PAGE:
The Susquehanna River is showing long-term reductions in nutrient pollution, according to data recently released by the U.S. Geological Survey and published by the Bay Journal.
According to the Bay Journal, the Chesapeake Bay’s three largest rivers – the Susquehanna, Potomac and James – have each shown long-term improvements in nitrogen and phosphorus trends. USGS monitoring also shows short-term improvement covering the past 10 years in the Susquehanna.
The EPA identifies nitrogen and phosphorus loadings as a “regional water quality concern,” with excessive levels negatively affecting aquatic life in the Bay. The Susquehanna contributes approximately 44% of the nitrogen load and 24% of the phosphorus load to the Bay, according to the USGS. Of the rivers flowing into the Bay, the Susquehanna drains the largest watershed, with the most farmland and most forest, and delivers more than half of the freshwater reaching the Chesapeake Bay, according to the USGS.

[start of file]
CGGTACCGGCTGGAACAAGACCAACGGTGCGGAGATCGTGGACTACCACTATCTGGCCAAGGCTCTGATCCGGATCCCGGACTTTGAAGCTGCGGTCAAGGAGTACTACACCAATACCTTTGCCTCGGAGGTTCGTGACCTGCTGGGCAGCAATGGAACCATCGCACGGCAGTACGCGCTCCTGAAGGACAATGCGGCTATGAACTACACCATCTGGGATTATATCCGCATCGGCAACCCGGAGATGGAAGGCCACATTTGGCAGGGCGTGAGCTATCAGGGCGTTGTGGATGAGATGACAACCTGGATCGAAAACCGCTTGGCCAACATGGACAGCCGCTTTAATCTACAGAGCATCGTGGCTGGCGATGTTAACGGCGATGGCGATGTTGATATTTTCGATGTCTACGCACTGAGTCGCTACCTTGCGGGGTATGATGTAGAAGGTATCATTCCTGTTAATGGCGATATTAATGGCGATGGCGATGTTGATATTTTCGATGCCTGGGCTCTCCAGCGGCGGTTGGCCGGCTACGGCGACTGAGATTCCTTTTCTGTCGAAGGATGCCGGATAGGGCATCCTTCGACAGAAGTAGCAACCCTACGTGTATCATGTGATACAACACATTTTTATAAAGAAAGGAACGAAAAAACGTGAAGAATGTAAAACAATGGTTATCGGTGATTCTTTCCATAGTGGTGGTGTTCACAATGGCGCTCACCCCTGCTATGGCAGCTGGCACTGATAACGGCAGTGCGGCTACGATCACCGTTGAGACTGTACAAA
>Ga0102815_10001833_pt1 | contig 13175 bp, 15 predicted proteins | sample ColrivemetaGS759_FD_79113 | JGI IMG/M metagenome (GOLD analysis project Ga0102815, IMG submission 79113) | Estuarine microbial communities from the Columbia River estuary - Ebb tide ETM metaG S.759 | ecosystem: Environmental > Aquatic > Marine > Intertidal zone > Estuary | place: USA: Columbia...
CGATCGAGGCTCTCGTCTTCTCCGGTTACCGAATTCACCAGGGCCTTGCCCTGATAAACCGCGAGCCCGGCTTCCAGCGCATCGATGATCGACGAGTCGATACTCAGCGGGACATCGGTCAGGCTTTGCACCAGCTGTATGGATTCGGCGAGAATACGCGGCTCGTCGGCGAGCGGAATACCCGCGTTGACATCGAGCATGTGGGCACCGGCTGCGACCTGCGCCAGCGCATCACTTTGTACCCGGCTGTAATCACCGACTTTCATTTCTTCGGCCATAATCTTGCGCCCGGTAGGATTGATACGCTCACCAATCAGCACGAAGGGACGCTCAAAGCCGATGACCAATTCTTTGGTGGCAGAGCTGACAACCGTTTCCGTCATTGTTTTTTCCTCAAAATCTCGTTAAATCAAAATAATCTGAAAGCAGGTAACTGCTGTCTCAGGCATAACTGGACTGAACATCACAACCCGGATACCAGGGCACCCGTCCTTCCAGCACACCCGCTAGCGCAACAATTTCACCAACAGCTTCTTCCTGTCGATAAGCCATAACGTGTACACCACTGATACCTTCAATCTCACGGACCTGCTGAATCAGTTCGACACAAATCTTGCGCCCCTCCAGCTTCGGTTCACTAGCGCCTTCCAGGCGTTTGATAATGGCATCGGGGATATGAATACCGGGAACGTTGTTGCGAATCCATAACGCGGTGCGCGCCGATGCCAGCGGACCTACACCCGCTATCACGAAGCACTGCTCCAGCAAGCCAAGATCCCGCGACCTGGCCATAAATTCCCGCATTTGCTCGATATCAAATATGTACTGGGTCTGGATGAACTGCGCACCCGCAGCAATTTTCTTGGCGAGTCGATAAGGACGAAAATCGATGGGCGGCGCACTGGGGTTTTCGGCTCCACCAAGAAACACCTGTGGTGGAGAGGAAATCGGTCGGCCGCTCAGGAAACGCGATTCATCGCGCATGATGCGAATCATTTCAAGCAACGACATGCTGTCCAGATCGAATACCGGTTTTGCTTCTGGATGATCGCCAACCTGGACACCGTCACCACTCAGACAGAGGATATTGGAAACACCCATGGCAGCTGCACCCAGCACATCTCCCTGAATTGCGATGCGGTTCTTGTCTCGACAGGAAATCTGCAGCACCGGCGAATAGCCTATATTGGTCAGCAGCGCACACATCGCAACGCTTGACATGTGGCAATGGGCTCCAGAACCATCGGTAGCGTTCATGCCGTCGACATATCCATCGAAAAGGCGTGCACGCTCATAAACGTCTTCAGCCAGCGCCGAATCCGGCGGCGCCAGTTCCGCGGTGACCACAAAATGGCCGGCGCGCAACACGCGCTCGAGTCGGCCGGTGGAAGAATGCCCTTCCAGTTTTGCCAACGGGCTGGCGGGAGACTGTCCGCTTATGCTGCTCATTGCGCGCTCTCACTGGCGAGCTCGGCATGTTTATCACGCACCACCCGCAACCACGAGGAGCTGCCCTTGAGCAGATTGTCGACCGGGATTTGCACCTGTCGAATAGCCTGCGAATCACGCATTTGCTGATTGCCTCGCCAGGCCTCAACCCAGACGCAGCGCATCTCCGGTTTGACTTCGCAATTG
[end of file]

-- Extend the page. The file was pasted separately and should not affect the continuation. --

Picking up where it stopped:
The improvements come as Pennsylvania and other Bay states face a heavy lift in meeting the federally mandated goals for reducing nutrient and sediment pollution in the Chesapeake Bay by 2025. Pennsylvania has developed a detailed Watershed Implementation Plan (WIP), which takes a ground-up approach with counties in the watershed establishing localized action plans for implementing farm conservation measures and other practices to meet water quality goals.
According to the Bay Journal, filling the reservoir behind Conowingo Dam has likely been a contributing factor, but scientists continue to examine data from river monitoring stations in attempts to explain the Susquehanna’s improvements. The Conowingo Dam, located near the mouth of the Susquehanna River in northern Maryland, has historically played a role in trapping nutrients and sediment before they reach the bay, but research has since found that the dam is reaching its capacity to trap pollution.